Have jalapenos in the kitchen that turned red? This article will give you ideas on what to do.
When your jalapeno peppers turn red, you can turn them into pickles, roast them to make an awesome sauce, and add them to salads, salsa, or even pasta. They are sweeter and a little spicier than green jalapenos, which is perfect if you like something sweet and spicy!
Can you stop them from turning red, if not how can you make the most out of them? Read on to find out!
Why Have My Jalapenos Turned Red?
Jalapenos are arguably the most popular chili peppers. Most of the time, they are harvested while they are still green.
Jalapenos turn red while they’re still on the vine because they are maturing or have already matured. Red jalapenos are ripe ones (source: Pepper Scale).
Red chili peppers, like red jalapenos, contain carotenoids which are responsible for the red hue that these peppers turn into when ripening. But this is not the main function of carotenoids (source: International Journal of Molecular Sciences).
Jalapenos can still turn red and ripen even after picking. According to New Mexico State University, fresh chilis will keep on respiring, producing ethylene, and changing color as they mature and ripen, even after taking them off the plant (source: New Mexico State University).
Peppers will continue to ripen after harvesting. So, if you have green jalapenos that have turned red, another reason in addition to the above, is that you stored them at room temperature. Storing them in cooler temperatures will slow the ripening (source: Aggie Horticulture).
Are Red Jalapenos Still Good to Eat or Are They Bad?
Red jalapenos are still good to eat. As far as flavor goes, red jalapenos are milder and sweeter.
If you like a sweet and spicy type of dish, red jalapenos would be best. If you are in the mood for a more pronounced flavor, go for the green ones (source: Kitsune Restaurant).
Not only are they good to eat, but they also pack a punch in the nutrients department. And because they are red, they contain a considerable amount of carotenoids.
Chili peppers are good sources of carotenoids and other antioxidants that can greatly benefit the body. In fact, the pigment or color of chili peppers can help manage chronic inflammation due to obesity.
Ripe chili peppers also have promising effects on certain diseases such as cancer and many others (source: Molecules).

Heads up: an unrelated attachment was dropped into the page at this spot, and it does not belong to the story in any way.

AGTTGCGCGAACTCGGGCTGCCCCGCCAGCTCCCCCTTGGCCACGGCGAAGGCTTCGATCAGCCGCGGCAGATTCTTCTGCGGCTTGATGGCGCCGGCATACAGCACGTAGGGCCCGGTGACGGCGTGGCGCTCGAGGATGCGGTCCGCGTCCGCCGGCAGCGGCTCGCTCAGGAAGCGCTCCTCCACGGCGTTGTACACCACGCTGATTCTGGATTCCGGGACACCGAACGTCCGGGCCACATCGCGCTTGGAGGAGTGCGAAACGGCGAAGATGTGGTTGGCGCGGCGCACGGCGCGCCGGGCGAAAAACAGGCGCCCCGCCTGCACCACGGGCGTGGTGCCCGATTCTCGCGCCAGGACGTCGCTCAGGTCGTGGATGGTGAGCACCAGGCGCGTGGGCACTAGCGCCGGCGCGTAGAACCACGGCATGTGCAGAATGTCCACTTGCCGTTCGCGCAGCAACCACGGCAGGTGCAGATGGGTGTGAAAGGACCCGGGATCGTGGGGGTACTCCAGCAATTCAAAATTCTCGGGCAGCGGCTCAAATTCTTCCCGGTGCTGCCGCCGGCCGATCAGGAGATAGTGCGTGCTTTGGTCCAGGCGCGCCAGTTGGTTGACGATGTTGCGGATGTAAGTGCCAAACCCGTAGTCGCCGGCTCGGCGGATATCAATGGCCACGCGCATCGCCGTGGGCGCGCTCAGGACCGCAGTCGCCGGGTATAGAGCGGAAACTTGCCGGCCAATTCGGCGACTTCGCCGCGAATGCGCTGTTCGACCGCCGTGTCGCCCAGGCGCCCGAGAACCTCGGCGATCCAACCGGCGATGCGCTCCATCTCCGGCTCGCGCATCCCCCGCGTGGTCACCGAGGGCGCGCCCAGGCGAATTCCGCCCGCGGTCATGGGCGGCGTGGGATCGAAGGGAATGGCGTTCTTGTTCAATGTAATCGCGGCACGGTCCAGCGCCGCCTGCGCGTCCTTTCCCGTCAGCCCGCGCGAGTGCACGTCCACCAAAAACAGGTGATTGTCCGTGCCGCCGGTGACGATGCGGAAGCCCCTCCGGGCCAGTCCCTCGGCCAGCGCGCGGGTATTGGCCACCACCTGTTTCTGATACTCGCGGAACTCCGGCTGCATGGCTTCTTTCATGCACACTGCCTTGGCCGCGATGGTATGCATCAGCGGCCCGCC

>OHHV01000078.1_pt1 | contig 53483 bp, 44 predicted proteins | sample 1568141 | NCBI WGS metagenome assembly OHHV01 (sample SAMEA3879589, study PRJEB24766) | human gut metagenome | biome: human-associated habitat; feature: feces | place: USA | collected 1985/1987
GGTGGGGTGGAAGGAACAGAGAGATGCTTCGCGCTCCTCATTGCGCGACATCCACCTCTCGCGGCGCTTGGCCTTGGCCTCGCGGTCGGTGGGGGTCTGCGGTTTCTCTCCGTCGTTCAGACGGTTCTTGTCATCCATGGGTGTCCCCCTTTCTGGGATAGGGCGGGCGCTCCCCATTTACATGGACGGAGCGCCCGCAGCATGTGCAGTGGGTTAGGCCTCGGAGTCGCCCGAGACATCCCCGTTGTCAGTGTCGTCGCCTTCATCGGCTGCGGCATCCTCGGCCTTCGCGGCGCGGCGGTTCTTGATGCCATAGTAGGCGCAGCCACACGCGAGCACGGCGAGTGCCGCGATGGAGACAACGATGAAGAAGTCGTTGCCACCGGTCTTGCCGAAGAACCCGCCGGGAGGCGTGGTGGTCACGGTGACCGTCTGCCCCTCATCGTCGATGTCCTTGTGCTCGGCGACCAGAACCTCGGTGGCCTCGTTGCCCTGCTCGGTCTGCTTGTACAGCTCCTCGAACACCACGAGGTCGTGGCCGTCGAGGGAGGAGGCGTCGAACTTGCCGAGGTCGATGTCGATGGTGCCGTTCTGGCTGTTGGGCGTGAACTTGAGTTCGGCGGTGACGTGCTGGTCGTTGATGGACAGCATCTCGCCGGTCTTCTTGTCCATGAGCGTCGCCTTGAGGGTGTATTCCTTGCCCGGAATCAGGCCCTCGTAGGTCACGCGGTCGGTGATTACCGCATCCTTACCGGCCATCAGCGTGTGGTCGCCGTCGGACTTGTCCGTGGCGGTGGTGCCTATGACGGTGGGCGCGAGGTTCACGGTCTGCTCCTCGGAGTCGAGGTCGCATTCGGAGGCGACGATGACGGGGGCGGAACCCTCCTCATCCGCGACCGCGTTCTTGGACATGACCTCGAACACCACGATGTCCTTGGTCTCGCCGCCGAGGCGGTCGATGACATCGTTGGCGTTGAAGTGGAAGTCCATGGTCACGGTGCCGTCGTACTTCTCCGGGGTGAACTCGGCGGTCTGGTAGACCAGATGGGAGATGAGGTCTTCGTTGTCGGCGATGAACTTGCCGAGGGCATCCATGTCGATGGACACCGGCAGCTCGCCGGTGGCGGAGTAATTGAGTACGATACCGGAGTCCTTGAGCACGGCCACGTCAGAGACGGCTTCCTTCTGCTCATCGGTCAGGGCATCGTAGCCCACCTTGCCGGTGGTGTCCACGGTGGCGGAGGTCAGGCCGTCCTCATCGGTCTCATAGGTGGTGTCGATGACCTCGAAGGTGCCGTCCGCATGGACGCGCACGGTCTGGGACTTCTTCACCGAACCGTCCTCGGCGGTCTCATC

Moreover, carotenoids are effective antioxidants not just helping to reduce the risk of cardiovascular diseases and cancer, but also loss of central vision in the eyes (source: International Journal of Molecular Sciences).
Have you ever wondered if jalapenos can be eaten raw? Are they actually good that way? I’ve put together a guide that precisely focuses on this topic. It explores the possibilities of enjoying raw jalapenos and whether they’re as good as we hope.
Are Red Jalapenos Hotter?
The more jalapenos get red on the vine, the more they get spicier or hotter. But while this is the case, red jalapenos are sweeter than green ones. So, we guess this is good compensation.
However, while red jalapenos are hotter than green jalapenos, they are still within the heat range of 2,500 to 8,000 Scoville Heat Units (SHU) (sources: National Institute of Standards and Technology US. Department of Commerce, Pepper Scale).
If you’re interested in discovering the heat levels of jalapenos and comparing them to other popular chilies, we’ve also covered that topic. You’ll gain valuable insights into how many jalapenos are equivalent to other popular chilies, enabling you to experiment and spice up your meals with confidence.
What to Do With Red Jalapenos: Some Ideas
Green jalapenos are less hot and spicy compared to red jalapenos. The former is less sweet too and has a fresher and crisper flavor. Because of these, using either in a recipe will make a difference.
Did you know? Sriracha hot sauce contains red jalapenos instead of green jalapenos.
Because green jalapenos taste fresh and crisp, they are the chili pepper of choice in salads, sandwiches, and other foods that have chilis as an ingredient. They pickle great too. (source: Pepper Scale).
If you enjoy juices and are interested in experimenting with green jalapenos, I recommend you to review my detailed guide on creating your own jalapeno juice. It provides step-by-step instructions for making the juice and delves into the potential health benefits and considerations.
But just because green jalapenos are excellent to pickle and add to sandwiches or salads, doesn’t mean red jalapenos won’t do just as well.
Red jalapeno peppers can also be pickled. You can cut them into small pieces, bite-sized pieces, halved, or whole. They will taste great because everything pickled is delicious!
Red jalapeno peppers can also be added to salsa if you prefer your salsa sweeter and hotter. Another thing you can do is roast them and turn them into your very own hot sauce!
And speaking of roasted red jalapenos, you can add them to any of your roasted dishes or main courses to add a hint of sweetness and an extra kick. You can do the same thing to your salads!
Share your new dishes or sauce with family and friends, or refrigerate them if you’re not yet ready to turn them into your masterpiece.
What Are Red Jalapenos Called? Do They Have a Special Name?
Red jalapenos can be called a different name. A large and red variety of jalapeno from Oaxaca, Puebla, and the central valley in Mexico is called “Huachinango”. This chili pepper is named from a bright red snapper fish with the same name.
This chili pepper can grow up to 5 inches and has unique white veins on the exterior. It has thick meat and moderate heat. A dried version of this chili pepper is called a “Chipotle Grande” (source: Gourmet Sleuth).
There’s no need to worry about your jalapeno peppers turning red because you can turn them into a hot sauce, pickle, and more! Hope this helps!